LITTLE MISS SUNSHINE
Book by James Lapine Music & Lyrics by William Finn
Based on the film written by Michael Arndt.
The Arcola, 24Ashwin Street, London E8 3DL to 11 May 2019.
Mon-Sat 7.30pm Mat Sat 3pm.
Runs 2hr 10 mins One interval.
TICKETS: 020 7503 1646
The road from Albuquerque
This quirky little show is based on the hugely popular 2006 film about the dysfunctional Albuquerque family who take to the road in their clapped out Camper van to take their small daughter to California to take part in one of those creepy little girl beauty contests so beloved of a certain class of American society. The family consists of loser dad Richard – he has no job and his self help book about surviving is not going to be published; down trodden and harried mom Sheryl; their teenage son Dwayne, who wants to fly jet planes, reads Nietzsche, hates everyone and has given up speaking; their cute as a button daughter Olive who wants to be a beauty queen; Frank, mom’s academic suicidal gay brother who has lost his lover to another; and Richard’s dad, who has been kicked out of his retirement home for bad behaviour. In other words, just your plain every day American family enjoying the dream as best they can.
Funny, sentimental and all about coping with what fate brings, it proved a smash hit at Sundance, won Alan Arkin a best supporting actor Oscar for playing granddad, the best original screenplay Oscar and made lots of money. It has fans who adore it still and who may well keep this musical afloat. The problem is that although it retains the essential features of the film it somehow reduces it to little more than a broadly overacted TV sitcom with music, and not particularly memorable music at that. Things are saved by some decent performances – everyone can sing – and if stage children as to your taste there are three Olives to chose from and nine “mean girls”, three appearing each night. Stage children usually curdle the blood with cuteness, but it has to be said that on press night tiny Sophie Hartley-Booth managed to avoid succumbing to the Bonnie Langfords as so many do. Ms Langford, one of the most stomach churning child stars of recent years, did grow up rather well it has to be said. Maybe the same will be true for the energetic Ms Hartley-Booth. The “mean girls” are the moppets who tease Olive at school and the other beauty contest contestants.
Mehmet Ergen has directed it briskly, there is a very natty camper van constructed out of a base with chairs popped on top, and a good band up in the balcony playing the score for all it is worth and more. William Finn’s lyrics are amusing but his score is one of those in one ear and out the other affairs. It does not offend, sounds pleasant and serves its purpose but nobody will be humming it afterwards. Gabriel Vick manages to make Richard likeable which, given that he is a prat of the first order and pig headed to boot, is no mean feat while Laura Pitt-Pulford is a delight as Sheryl although much too glamorous. Toni Colette in the movie showed her years and the draining effect of living with a loser like Frank. Gary Wilmot is spirited as the dreadful old granddad – he dies from a heroin overdose during the journey – who has been coaching Olive in what to do at the beauty contest, and Paul Keating is amusing as gay loser Frank along for the ride. The biggest laughs, however, go to Imelda Warren-Green who has fun as two ghastly women encountered along the way. Subtlety is not her style, but there is no getting away from the fact she hit the mark perfectly as both the falsely sympathetic lady in the hospital insisting on the forms that had to be filled after Grandpa has died and the talentless Miss California, star attraction at the beauty contest.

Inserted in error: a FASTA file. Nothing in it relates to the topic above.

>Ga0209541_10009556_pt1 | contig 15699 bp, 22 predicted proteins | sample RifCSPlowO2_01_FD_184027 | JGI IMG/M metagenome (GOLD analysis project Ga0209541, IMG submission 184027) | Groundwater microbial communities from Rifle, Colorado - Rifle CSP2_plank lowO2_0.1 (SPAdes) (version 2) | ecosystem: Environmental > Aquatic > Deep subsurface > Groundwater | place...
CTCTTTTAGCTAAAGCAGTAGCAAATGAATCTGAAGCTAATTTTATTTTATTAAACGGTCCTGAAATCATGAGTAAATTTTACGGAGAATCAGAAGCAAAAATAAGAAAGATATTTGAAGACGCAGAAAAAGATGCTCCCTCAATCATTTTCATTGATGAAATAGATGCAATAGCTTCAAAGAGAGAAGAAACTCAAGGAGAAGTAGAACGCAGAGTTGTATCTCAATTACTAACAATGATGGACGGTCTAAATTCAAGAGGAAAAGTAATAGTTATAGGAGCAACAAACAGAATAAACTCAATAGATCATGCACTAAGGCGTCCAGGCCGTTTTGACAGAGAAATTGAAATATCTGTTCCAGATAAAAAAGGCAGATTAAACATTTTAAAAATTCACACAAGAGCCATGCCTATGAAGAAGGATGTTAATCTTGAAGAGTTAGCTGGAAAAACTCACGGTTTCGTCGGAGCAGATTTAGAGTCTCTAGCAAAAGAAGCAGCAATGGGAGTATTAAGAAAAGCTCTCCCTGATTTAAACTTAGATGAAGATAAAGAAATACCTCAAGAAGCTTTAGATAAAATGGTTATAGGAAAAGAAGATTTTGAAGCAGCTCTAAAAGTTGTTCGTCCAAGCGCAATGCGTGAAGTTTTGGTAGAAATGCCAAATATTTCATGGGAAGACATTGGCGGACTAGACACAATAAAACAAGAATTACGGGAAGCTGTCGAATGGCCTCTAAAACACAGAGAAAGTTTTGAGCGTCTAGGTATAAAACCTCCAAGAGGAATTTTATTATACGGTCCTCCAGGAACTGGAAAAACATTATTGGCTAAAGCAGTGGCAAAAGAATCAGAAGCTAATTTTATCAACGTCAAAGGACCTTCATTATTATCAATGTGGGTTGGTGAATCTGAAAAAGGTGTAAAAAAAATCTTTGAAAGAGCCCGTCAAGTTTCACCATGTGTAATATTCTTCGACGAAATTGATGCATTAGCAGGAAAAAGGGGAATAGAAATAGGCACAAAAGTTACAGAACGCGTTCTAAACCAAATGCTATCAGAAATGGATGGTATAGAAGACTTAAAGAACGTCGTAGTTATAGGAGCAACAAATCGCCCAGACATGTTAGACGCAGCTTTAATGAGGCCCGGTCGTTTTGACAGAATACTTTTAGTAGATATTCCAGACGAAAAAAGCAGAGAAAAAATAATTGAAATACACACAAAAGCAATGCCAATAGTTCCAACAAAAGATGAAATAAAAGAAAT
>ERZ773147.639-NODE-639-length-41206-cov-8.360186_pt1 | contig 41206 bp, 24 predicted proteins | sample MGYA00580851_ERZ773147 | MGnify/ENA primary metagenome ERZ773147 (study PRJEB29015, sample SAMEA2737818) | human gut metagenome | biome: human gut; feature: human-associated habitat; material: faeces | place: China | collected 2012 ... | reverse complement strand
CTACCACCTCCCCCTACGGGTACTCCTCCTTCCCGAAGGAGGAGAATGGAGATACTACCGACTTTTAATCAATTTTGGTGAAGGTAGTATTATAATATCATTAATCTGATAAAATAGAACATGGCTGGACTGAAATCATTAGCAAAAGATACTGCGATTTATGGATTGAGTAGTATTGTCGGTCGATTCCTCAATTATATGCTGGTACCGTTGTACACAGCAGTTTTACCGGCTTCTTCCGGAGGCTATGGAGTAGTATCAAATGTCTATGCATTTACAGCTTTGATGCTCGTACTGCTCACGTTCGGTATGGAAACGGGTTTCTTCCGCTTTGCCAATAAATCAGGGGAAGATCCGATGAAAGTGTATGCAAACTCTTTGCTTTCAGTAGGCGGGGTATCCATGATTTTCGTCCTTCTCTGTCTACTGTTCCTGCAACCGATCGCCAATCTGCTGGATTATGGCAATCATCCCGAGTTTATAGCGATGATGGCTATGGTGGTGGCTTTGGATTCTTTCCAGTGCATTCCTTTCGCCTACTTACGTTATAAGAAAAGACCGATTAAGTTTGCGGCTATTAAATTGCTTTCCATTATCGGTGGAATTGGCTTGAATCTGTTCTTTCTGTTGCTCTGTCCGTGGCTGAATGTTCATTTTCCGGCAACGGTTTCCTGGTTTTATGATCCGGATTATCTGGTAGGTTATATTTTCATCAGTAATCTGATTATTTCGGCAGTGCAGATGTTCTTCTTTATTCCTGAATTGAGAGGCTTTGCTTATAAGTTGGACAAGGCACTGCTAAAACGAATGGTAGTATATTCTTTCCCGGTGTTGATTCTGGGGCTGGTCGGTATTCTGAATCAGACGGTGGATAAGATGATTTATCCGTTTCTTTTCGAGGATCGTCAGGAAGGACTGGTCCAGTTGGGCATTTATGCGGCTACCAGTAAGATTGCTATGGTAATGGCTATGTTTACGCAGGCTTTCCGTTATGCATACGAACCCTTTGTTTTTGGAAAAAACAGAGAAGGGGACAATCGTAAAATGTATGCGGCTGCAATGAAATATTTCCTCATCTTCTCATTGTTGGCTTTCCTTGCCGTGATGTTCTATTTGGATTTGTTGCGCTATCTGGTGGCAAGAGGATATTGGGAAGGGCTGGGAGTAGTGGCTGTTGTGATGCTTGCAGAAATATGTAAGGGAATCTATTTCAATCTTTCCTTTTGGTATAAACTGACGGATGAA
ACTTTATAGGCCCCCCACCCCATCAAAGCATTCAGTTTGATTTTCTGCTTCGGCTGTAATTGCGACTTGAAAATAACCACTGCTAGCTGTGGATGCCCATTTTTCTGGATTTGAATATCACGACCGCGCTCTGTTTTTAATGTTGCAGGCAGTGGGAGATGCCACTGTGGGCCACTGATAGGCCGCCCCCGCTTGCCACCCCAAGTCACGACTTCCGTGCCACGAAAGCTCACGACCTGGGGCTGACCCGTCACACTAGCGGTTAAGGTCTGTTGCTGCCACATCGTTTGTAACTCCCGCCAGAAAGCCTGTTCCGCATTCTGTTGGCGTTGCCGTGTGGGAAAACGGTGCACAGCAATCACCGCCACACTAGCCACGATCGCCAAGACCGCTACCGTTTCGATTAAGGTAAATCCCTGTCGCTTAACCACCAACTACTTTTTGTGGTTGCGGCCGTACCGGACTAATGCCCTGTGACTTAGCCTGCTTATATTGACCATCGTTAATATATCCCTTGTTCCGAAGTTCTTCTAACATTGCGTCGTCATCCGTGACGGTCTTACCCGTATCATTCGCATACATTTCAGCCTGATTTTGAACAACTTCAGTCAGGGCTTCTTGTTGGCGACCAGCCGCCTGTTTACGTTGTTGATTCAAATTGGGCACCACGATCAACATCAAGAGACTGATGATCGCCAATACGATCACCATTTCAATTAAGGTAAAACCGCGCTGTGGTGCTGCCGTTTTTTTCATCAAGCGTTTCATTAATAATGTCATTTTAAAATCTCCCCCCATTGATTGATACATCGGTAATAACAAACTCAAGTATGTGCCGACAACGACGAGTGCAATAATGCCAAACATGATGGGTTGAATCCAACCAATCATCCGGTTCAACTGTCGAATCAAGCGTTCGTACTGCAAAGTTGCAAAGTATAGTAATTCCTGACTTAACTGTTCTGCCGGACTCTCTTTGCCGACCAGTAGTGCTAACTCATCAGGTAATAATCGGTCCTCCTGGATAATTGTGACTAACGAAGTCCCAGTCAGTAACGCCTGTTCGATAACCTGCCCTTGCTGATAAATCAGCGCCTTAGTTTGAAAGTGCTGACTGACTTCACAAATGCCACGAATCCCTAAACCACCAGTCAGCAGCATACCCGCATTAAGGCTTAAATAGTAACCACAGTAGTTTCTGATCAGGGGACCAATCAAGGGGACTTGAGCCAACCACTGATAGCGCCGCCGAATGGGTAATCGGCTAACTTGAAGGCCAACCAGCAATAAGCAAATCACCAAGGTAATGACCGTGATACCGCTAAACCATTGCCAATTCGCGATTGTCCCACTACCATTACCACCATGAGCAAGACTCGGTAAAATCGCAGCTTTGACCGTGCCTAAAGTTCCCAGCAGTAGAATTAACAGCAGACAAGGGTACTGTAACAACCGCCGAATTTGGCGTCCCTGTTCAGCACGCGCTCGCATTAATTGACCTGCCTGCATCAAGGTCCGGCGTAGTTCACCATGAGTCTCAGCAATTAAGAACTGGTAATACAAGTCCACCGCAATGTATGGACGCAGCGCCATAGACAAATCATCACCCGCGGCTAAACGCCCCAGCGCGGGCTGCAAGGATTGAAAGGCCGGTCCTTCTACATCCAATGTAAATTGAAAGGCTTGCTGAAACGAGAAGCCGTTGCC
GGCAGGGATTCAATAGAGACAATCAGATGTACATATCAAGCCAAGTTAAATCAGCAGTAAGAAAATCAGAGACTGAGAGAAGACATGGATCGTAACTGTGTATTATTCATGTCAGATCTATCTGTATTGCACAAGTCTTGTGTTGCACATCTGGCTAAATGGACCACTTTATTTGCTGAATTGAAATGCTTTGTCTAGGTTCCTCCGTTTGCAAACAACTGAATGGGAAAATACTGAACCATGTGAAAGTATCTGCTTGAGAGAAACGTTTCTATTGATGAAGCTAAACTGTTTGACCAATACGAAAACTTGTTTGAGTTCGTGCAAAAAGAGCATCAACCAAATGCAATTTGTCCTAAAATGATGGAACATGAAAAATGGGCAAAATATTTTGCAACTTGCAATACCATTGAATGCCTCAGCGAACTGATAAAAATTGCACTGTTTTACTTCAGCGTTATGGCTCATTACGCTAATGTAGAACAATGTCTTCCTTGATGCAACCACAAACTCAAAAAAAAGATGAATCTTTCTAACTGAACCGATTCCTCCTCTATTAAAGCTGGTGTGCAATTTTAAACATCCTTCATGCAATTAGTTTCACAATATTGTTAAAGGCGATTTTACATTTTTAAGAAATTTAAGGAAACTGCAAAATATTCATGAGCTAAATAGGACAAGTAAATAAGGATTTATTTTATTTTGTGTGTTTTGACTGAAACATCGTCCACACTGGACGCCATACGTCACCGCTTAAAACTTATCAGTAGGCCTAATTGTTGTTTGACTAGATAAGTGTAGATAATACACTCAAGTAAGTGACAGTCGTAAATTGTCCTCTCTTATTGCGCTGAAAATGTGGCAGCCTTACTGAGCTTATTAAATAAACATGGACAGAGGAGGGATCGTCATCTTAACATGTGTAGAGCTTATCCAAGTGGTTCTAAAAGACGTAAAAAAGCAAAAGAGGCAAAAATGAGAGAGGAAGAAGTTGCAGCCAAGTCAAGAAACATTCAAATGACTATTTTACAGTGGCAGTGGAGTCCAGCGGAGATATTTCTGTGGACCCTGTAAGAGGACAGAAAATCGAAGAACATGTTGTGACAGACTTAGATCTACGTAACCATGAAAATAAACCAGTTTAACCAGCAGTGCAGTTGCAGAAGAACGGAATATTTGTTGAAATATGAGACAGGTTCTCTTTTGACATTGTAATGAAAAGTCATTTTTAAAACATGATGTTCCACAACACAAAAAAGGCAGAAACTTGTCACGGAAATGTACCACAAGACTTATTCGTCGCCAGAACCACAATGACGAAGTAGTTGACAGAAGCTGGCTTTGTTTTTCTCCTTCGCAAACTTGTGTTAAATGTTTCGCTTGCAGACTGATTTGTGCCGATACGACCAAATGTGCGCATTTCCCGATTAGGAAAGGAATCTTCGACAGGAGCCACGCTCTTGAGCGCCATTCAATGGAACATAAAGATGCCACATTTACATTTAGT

Little Miss Sunshine works well enough, but one doesn’t fall in love with the occupants of the chitty, chitty bang, bang camper van as one did with those in the film. James Lapine’s book for the musical really only catalogues the incidents into a theatrical form without creating anything fresh. This is not, I suspect, the next Matilda but as it is suitable for 12+ – Olive knows a thing or two as most kids do now – it should keep the Arcola filled. The problem is it lurches from one tone to another, some is comic, the suicidal brother is actually not funny although it is treated as if it were, the parents fight but again marital disharmony is played as if were comic. Something is out of kilter, but it still passes the time pleasantly.
Frank: Paul Keating.
Dwayne: Sev Keoshgerian.
Sheryl: Laura Pitt-Pulford.
Grandpa: Gary Wilmot.
Richard: Gabriel Vick.
Olive: Lily Mae Denman, Evie Gibson, Sophie Hartley- Booth.
Larry/Buddy: Ian Carlyle.
Joshua Rose/ Kirby: Matthew McDonald.
Linda/Miss California: Imelda Warren-Green.
Mean Girls: Yvie Bent, Ava Hurley, Saffia Lavia, Ava Masters, Josselyn Ospina Escobar, Summer Pelley, Chloe Raphael, Elodie Salon, Ellicia Simonwood.
Director: Mehmet Ergen.
Choreographer: Anthony Whiteman.
Designer: David Woodhead.
Lighting Designer: Richard Williamson.
Sound Designer: Olly Street.
Musical Director: Arlene McNaught.
Costume Supervisor: Justin Allin.
Production photographs: Manuel Harlan.